# Perfect Cup of Coffee

I read this article a few months ago and have had a project idea stuck in my head ever since. There is nothing like taking a sip of coffee and saying, "Holy crap, that's a good cup of coffee."

To summarize the article, a refractometer combined with an iPhone app can tell you if you have the "perfect" cup of coffee. What it does is measure the index of refraction of the light and displays information of the coffee in terms of extraction yield, total dissolved solids (TDS), dose weight, brew water weight, refractive index and temperature. "The perfect cup of coffee has a brew strength (or TDS) of 1.15-1.50 percent and an extraction rate of 18-22 percent." If you love coffee and are curious of the science behind it, the article is an interesting read.

Anyways, I was thinking it would be great to combine this technology into a coffee pot. The disadvantage of the refractometer and iPhone app is it is expensive and doesn't brew the perfect cup of coffee, it only checks if it is a perfect cup of coffee. So we would have a refractometer, or something to measure the index of refraction of the light, built into the coffee pot. Once the "perfect" POT of coffee has reached the required level, it will stop brewing the coffee and tell you it's ready for consumption.

First of all, any ideas how to make an inexpensive refractometer or something that would yield similar results? Also, what do you guys think of the project, is it something you are interested in? Any feedback will help, Thanks.

In my opinion, the perfect cup of coffee is an empty cup.

I suppose the tricky bit would be making your iPhone and sensor work at 15 bar (220psi).

In my opinion, the perfect cup of coffee is any that makes my finger tips tingle. 8)

AWOL:
I suppose the tricky bit would be making your iPhone and sensor work at 15 bar (220psi).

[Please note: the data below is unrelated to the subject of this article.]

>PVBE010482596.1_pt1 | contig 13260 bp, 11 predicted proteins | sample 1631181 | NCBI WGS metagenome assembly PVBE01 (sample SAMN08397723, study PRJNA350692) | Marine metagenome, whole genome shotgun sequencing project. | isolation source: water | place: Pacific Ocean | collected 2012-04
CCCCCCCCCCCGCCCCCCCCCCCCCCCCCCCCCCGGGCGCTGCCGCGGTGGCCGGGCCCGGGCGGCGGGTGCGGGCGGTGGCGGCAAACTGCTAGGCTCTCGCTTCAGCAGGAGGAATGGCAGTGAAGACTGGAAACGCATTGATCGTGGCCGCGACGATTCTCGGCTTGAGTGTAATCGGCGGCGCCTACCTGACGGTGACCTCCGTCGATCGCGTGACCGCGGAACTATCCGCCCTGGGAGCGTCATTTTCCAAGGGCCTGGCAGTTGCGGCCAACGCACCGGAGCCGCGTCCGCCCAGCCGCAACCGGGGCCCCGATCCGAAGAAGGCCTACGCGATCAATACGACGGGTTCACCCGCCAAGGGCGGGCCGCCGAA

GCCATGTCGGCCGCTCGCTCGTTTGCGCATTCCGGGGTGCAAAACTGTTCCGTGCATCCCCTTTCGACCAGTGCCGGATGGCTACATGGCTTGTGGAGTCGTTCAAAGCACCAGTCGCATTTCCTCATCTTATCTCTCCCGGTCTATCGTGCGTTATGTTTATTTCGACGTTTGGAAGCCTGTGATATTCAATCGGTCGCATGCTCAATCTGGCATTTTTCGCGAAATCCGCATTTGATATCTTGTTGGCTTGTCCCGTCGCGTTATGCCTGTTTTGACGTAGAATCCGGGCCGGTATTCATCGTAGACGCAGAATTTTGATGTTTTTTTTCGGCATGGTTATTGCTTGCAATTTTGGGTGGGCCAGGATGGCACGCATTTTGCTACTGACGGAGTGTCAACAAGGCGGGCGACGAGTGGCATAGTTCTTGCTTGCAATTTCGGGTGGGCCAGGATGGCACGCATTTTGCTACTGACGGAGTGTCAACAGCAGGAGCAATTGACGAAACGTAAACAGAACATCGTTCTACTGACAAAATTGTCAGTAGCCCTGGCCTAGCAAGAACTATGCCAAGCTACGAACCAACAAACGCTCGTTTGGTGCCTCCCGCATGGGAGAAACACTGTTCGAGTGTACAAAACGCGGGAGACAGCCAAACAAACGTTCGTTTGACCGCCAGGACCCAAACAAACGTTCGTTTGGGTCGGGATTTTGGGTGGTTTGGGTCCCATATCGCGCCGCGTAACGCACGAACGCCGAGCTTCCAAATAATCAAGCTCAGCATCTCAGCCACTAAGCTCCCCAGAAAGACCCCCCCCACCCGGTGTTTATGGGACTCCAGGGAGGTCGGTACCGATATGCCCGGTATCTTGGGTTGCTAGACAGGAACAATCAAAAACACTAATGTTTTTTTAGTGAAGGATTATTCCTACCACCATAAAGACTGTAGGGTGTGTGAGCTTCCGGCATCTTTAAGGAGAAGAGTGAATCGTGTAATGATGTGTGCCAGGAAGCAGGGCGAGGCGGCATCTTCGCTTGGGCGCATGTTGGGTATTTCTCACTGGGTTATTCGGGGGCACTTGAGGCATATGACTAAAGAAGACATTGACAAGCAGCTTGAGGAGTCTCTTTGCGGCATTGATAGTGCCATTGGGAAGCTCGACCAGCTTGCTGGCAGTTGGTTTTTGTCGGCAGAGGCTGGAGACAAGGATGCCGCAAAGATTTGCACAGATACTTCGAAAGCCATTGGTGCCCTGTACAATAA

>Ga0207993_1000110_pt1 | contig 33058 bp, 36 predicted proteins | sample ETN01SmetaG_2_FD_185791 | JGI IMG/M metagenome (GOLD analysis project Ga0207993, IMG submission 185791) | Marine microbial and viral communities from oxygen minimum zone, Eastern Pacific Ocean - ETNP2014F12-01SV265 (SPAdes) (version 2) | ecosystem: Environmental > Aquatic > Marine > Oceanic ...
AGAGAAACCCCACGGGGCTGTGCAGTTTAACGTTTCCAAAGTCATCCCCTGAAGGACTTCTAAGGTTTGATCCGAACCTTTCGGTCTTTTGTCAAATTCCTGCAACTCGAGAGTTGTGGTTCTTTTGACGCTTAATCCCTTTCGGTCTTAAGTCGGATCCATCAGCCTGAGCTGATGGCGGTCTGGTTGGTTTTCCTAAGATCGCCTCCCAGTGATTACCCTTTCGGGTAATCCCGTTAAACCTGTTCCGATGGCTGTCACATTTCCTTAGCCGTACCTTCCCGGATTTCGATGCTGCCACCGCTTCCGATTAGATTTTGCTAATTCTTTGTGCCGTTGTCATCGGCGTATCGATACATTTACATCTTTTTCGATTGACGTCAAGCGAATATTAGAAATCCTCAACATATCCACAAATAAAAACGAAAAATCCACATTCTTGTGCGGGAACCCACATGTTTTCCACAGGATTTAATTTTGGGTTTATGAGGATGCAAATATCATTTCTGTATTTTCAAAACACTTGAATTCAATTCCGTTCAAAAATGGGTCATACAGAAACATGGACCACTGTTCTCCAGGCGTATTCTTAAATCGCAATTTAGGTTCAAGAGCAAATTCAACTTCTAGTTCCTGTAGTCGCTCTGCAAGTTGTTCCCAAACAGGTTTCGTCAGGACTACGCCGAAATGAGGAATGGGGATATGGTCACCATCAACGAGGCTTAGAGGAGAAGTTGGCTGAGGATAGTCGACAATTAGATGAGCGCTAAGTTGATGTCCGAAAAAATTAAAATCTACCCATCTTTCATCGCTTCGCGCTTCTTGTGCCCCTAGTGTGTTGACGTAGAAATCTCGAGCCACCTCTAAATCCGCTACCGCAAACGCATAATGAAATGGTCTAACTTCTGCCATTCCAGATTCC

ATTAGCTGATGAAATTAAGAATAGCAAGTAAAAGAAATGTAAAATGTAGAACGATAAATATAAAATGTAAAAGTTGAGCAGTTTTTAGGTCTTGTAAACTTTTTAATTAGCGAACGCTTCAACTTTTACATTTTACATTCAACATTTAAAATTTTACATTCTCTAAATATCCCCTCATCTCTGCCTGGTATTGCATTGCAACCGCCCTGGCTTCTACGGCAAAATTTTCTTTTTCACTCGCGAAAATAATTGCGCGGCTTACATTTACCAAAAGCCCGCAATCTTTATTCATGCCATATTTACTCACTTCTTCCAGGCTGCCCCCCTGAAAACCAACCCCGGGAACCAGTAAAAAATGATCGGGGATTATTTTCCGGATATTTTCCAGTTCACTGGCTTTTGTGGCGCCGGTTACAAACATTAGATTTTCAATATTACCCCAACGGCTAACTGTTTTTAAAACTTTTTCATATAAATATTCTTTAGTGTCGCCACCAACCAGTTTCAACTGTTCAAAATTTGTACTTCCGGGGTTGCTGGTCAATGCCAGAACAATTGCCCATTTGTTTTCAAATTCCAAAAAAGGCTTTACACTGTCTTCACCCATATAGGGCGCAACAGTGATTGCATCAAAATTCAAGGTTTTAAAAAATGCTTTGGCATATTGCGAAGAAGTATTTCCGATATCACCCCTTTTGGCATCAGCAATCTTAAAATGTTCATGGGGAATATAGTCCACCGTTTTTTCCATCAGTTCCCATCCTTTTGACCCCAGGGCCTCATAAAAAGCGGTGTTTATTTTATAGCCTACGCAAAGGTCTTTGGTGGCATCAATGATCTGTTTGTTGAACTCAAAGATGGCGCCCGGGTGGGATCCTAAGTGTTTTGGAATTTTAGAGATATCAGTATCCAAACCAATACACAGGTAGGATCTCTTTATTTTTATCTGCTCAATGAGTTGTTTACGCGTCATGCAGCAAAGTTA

I might be missing something here, not being a coffee drinker, but the coffee make that I have that I use for tea, instead, would be in pieces all over the kitchen if it ever saw 220 psi.

AWOL:
I suppose the tricky bit would be making your iPhone and sensor work at 15 bar (220psi).

I don't want an iPhone to be apart of the project. I rather it display that information on an LCD. Cheaper and easier to program for those who wish to replicate it.

I love coffee

I might be missing something here, not being a coffee drinker, but the coffee make that I have that I use for tea, instead, would be in pieces all over the kitchen if it ever saw 220 psi.

The perfect cup of coffee comes from an espresso machine, which typically operates at ten to fifteen bar.

AWOL:

I might be missing something here, not being a coffee drinker, but the coffee make that I have that I use for tea, instead, would be in pieces all over the kitchen if it ever saw 220 psi.

The perfect cup of coffee comes from an espresso machine, which typically operates at ten to fifteen bar.

Indeed - there are hazards associated with this:

While on the subject I note that someone had a neat way to package coffee-related hardware a while back:

My question though is there a similar way to use an Arduino to make the perfect cup of tea? Or a wearable device to warn others of the level of caffeine in your bloodstream!